Somewhat off the beaten track in the far southern sector of the park, Ishasha is famous for its population of tree climbing lions. It’s one of the few places in Africa where lions are known to hang out in trees (you’ll find them in Kidepo National Park too) and are often found lazing on the sprawling limbs of fig trees during the heat of the day. Generally the best time to spot them is outside the usual safari drive times (11am to 5pm, basically when they’re not hunting). If it’s wet, the lions generally won’t climb.
The other population of the elusive tree climbing lions can be spotted around Lake Manyara Game Reserve in Southern Tanzania. Both of this countries are in East Africa, although there have been a few sightings on a South Africa safari of the lions in Kruger National Park exhibiting a similar affinity towards tree.
The phrase ‘tree climbing lions’ seems a little bizarre to those who have never seen this unusual behaviour. Even seasoned animal behaviorists agree that lions are not evolutionarily adapted to scale trees and perch atop branches. In fact, this phenomenon is so rare that there are only two documented populations of tree climbing lions on the planet have been noted.
While a leopard sleeping lazily in the tree tops is a common sight on safari in the bush, this strange behaviour exhibited by lions has been the subject of interest and wonder.
Lions are believed to climb trees as a behavioral adaptation to protecting themselves from the constant irritation insect bites while lazing on the ground under trees. Some animal behaviorists claim that these lions have perfected the art of climbing trees as a way of escaping the sweltering heat on ground level. This way, they can enjoy a cool breeze and blissful nap without worrying about the happenings on the ground. Moreover, this position is an excellent vantage point from which to observe the movement of prey as they cross the plains in search of grazing opportunities and water.
While lions are not physically adapted to climbing trees, these distinct groups have been able to master this skill over time and teach their young to do the same; a great example of learned behaviour as opposed to natural instinct. Lions can weigh between 250 to 400 pounds so it’s no easy feat to lug their bodies up such heights.
Scientists in Uganda studying the behaviors of the country’s famous tree climbing lions have found that the home ranges of lion prides in the study areas have increased over time as they search farther for diminishing numbers of prey animals.
Overall, the home range sizes of tree climbing lions in Ishasha are smaller in size (between 35 and 43 square kilometers) than the ranges of lions in places such as Serengeti National Park, where lion home ranges can extend up to 400 square kilometers.
The smaller ranges of the tree climbing lions, along with their preference for grassland and wooded grassland habitat are related to their dependence on their main prey species, the Ugandan kob. Averaging slightly over 100 pounds, Ugandan kob are known for their distinctive lekking behavior, with males staking out prime patches of territory to attract females.
The smaller lion pride size due to fewer prey numbers likely has another impact on the ability of lions to hunt larger, more challenging prey. One such prey species is the Cape buffalo. Whereas lions in other areas often prey on buffalo, one of the larger prey species for lions, the big cats in Ishasha tended to avoid buffalo, probably as a result of fewer lions in each pride to help bring the big herbivores down.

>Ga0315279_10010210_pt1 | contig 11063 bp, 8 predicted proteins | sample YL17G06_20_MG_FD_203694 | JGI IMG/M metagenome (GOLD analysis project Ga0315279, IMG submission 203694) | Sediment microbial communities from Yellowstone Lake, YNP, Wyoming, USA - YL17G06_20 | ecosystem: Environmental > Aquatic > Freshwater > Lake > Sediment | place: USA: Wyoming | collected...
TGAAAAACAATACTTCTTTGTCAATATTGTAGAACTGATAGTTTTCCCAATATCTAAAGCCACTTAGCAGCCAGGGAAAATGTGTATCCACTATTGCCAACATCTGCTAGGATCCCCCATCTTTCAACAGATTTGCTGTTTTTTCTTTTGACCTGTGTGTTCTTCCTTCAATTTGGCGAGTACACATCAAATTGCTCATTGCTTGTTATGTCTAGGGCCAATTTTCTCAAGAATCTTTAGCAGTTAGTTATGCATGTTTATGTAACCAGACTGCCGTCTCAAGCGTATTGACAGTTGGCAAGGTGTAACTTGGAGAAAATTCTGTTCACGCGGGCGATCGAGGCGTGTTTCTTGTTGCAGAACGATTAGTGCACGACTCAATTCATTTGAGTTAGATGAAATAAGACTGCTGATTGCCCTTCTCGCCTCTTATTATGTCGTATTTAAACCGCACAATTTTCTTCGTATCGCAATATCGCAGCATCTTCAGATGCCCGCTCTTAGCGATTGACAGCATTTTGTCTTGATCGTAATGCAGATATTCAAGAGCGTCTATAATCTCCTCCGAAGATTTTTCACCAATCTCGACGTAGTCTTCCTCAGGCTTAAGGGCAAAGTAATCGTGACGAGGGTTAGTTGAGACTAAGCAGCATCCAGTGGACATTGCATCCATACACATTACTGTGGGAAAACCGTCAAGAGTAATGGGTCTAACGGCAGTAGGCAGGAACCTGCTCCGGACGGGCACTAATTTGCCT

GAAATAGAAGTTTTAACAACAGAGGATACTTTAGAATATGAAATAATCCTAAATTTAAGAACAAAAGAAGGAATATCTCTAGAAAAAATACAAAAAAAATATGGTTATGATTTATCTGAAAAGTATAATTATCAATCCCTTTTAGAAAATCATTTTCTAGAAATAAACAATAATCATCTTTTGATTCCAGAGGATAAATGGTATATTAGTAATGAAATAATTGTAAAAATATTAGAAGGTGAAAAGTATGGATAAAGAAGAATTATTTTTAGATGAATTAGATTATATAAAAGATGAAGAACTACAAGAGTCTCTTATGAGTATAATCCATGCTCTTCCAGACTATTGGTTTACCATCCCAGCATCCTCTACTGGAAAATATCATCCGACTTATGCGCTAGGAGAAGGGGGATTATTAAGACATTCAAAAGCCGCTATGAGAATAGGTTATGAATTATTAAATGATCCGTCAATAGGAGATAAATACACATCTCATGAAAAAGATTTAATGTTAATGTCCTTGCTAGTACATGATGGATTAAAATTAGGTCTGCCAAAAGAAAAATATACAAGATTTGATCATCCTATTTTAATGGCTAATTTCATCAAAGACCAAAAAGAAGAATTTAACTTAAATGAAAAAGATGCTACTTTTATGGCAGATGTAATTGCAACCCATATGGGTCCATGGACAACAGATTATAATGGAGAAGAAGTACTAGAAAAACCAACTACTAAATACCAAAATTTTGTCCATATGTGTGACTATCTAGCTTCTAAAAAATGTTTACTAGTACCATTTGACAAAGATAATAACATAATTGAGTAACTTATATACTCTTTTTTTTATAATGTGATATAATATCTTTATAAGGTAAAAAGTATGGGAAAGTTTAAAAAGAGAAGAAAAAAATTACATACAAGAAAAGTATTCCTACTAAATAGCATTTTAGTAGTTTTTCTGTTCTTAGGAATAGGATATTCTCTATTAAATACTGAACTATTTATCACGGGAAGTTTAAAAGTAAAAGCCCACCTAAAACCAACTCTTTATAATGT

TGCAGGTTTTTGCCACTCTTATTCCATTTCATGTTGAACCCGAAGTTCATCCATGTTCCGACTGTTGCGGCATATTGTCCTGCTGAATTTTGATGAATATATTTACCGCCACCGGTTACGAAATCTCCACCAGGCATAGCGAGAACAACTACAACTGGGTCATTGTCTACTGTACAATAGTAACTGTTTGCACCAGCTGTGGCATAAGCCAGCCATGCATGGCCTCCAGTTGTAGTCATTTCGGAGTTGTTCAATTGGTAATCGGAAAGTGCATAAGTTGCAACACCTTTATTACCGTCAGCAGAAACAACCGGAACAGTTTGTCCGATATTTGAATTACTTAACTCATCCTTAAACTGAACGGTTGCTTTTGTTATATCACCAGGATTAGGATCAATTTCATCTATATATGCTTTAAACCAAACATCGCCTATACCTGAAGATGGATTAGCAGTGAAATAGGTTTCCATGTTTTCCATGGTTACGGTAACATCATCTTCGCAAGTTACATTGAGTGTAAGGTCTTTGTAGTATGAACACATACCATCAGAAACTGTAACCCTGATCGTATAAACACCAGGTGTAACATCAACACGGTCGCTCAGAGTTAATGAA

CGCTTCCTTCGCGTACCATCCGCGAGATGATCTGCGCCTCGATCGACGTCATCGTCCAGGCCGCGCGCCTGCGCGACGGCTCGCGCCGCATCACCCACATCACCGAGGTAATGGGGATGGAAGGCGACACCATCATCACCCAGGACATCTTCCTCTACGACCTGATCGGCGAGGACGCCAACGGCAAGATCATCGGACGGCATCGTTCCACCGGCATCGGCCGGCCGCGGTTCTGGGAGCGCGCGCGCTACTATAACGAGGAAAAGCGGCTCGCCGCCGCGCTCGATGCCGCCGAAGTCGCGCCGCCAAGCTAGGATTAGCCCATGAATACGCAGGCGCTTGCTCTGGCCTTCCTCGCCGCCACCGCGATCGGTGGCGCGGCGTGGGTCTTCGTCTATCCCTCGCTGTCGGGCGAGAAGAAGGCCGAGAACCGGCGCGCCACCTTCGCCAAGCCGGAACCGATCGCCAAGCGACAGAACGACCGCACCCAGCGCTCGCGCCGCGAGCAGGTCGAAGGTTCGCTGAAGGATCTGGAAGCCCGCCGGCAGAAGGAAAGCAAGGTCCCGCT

“The tree climbing lions of Ishasha are an important ecotourism draw for the country, yet these big cats are starting to decline in number,” said Simon Nampindo, Director of WCS’s Uganda Program. “One way to ensure a future for lions in Uganda would be to invest in increasing prey density in Queen Elizabeth National Park while protecting the important grassland and open woodland habitat that the lions rely upon.”
A visit to Ishasha In Uganda will not only reward you with the scenic views of the picturesque landscape but also with a chance to stumble upon the population of the exceptional tree climbing lions. For example, in Ishasha, the lions can be seen atop huge fig tree branches as they keenly a herd of peacefully grazing antelopes, gazelles, and impalas. These herbivores form the main prey of these tree-loving lions.
Queen Elizabeth National Park in Uganda
If you’re lucky enough, you may catch the rare spectacle of a lion gingerly and carefully moving around a tree branch before pouncing on the ground. The awkward, almost unnatural hesitance which it exhibits is in sharp contrast to the flawless agility and ease that a leopard’s movements demonstrate.
Whether these lions choose to climb the trees to get a panoramic view of the surrounding escarpments in Ishasha and Manyara or do so to avoid the irritation from ground level bugs such as the tsetse flies, one thing remains clear. The art of effectively scaling trees – especially for older lions – calls for a measure of effort, constant practice and excellent arboreal mastery. Fortunately, like any skill that is hard to perfect, the more these lions climb the trees, the more adept they become at it.
Journal of East African Natural History, 2015; 104 (1-2): 227 DOI: 10.2982/028.104.0115
Wildlife Conservation Society. “Famous tree climbing lions of Uganda roaming farther as prey animals decrease: Lions in Uganda’s Queen Elizabeth National Park have fewer prey and smaller pride sizes as a result.” ScienceDaily. ScienceDaily, 12 May 2017.
Discover Africa’s “Meet the tree-climbing lions of East Africa” 20 November 2017.